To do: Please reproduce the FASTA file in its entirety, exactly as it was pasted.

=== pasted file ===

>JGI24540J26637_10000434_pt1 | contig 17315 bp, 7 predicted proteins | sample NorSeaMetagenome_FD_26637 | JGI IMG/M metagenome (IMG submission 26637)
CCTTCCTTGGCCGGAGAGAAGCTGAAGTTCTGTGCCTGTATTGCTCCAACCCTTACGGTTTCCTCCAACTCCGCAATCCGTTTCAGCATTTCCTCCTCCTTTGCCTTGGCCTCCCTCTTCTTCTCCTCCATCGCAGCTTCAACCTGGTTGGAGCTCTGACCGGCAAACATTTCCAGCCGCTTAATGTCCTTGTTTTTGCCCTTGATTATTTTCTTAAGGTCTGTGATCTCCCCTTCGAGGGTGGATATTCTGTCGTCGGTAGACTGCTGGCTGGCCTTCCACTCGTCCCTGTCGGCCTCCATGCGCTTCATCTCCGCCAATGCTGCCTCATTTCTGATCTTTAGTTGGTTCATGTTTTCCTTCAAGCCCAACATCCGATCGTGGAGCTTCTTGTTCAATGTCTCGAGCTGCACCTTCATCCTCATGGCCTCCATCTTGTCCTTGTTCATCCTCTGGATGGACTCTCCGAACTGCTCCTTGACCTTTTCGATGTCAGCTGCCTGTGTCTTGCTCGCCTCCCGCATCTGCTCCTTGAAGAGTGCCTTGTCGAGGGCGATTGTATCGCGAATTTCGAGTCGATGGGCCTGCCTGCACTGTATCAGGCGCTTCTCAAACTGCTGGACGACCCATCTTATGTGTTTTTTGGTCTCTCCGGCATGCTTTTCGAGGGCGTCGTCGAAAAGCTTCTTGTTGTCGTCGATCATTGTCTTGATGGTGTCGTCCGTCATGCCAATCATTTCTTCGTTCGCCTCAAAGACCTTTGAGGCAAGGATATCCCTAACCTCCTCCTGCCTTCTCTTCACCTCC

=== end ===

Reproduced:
>JGI24540J26637_10000434_pt1 | contig 17315 bp, 7 predicted proteins | sample NorSeaMetagenome_FD_26637 | JGI IMG/M metagenome (IMG submission 26637)
CCTTCCTTGGCCGGAGAGAAGCTGAAGTTCTGTGCCTGTATTGCTCCAACCCTTACGGTTTCCTCCAACTCCGCAATCCGTTTCAGCATTTCCTCCTCCTTTGCCTTGGCCTCCCTCTTCTTCTCCTCCATCGCAGCTTCAACCTGGTTGGAGCTCTGACCGGCAAACATTTCCAGCCGCTTAATGTCCTTGTTTTTGCCCTTGATTATTTTCTTAAGGTCTGTGATCTCCCCTTCGAGGGTGGATATTCTGTCGTCGGTAGACTGCTGGCTGGCCTTCCACTCGTCCCTGTCGGCCTCCATGCGCTTCATCTCCGCCAATGCTGCCTCATTTCTGATCTTTAGTTGGTTCATGTTTTCCTTCAAGCCCAACATCCGATCGTGGAGCTTCTTGTTCAATGTCTCGAGCTGCACCTTCATCCTCATGGCCTCCATCTTGTCCTTGTTCATCCTCTGGATGGACTCTCCGAACTGCTCCTTGACCTTTTCGATGTCAGCTGCCTGTGTCTTGCTCGCCTCCCGCATCTGCTCCTTGAAGAGTGCCTTGTCGAGGGCGATTGTATCGCGAATTTCGAGTCGATGGGCCTGCCTGCACTGTATCAGGCGCTTCTCAAACTGCTGGACGACCCATCTTATGTGTTTTTTGGTCTCTCCGGCATGCTTTTCGAGGGCGTCGTCGAAAAGCTTCTTGTTGTCGTCGATCATTGTCTTGATGGTGTCGTCCGTCATGCCAATCATTTCTTCGTTCGCCTCAAAGACCTTTGAGGCAAGGATATCCCTAACCTCCTCCTGCCTTCTCTTCACCTCC